Identification. Old Order Amish Mennonites in North America are a Germanic people with origins in the radical Swiss Anabaptist movement that developed between 1525 and 1536 during the Reformation. Among the Anabaptist groups who have persisted in their beliefs for over three centuries are the Amish, the Mennonites, and the Hutterites. These groups believe in adult baptism and pacifism, maintain a strict religious community and reject participation in the world to varying degrees. Their adherence to simple, or "plain," living is widely known.
Location. The Amish migrated to America from Switzerland, Alsace-Lorraine, the Palatinate (in what is now western Germany), France, and Holland. During the first period of their migration, between 1727 and 1790, approximately five hundred Amish, along with other Germanic groups, settled in Pennsylvania. Between 1815 and 1865, a second influx of three thousand Amish immigrated to Ohio, New York, Indiana, and Illinois.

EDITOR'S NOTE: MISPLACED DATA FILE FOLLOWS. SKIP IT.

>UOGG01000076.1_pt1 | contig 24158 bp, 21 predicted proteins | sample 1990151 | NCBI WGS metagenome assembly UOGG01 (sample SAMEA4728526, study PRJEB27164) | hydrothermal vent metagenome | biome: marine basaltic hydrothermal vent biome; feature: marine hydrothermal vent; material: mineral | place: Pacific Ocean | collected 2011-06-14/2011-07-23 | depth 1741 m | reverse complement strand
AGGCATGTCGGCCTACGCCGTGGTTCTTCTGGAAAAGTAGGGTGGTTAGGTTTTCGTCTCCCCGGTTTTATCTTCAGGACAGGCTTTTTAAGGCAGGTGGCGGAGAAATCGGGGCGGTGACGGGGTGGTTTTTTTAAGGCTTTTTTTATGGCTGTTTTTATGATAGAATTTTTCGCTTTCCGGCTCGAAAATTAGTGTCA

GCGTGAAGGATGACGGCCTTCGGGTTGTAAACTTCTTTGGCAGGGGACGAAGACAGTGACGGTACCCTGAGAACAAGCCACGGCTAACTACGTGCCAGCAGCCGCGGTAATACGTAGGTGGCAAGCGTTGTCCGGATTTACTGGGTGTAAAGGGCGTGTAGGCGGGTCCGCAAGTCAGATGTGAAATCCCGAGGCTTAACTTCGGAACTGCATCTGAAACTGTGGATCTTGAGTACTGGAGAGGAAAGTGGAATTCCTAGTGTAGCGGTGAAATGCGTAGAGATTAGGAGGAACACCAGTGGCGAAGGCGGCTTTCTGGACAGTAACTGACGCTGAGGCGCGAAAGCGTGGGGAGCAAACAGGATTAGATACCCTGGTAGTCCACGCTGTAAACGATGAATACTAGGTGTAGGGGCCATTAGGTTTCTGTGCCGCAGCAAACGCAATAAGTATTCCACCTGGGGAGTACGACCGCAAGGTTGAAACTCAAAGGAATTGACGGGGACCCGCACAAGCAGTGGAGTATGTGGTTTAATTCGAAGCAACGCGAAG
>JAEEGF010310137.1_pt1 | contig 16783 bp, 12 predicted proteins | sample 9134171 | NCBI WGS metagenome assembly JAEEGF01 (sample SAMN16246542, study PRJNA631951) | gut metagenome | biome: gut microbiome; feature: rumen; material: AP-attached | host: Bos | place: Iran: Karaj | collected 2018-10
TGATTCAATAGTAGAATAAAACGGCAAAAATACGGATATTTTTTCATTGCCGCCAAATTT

Demography. In 1990 there were approximately 130,000 Amish living in twenty states and one province of Canada (Ontario). Seventy percent of all Amish live in Pennsylvania, Ohio, and Indiana. At a 3 percent rate of population increase annually, the Amish are doubling their numbers every twenty-three years. This growth rate results from large Families in which seven or eight children are typical.
Linguistic Affiliation. The Amish speak a dialect of German among themselves, use biblical High German in Religious services, and speak standard English with outsiders.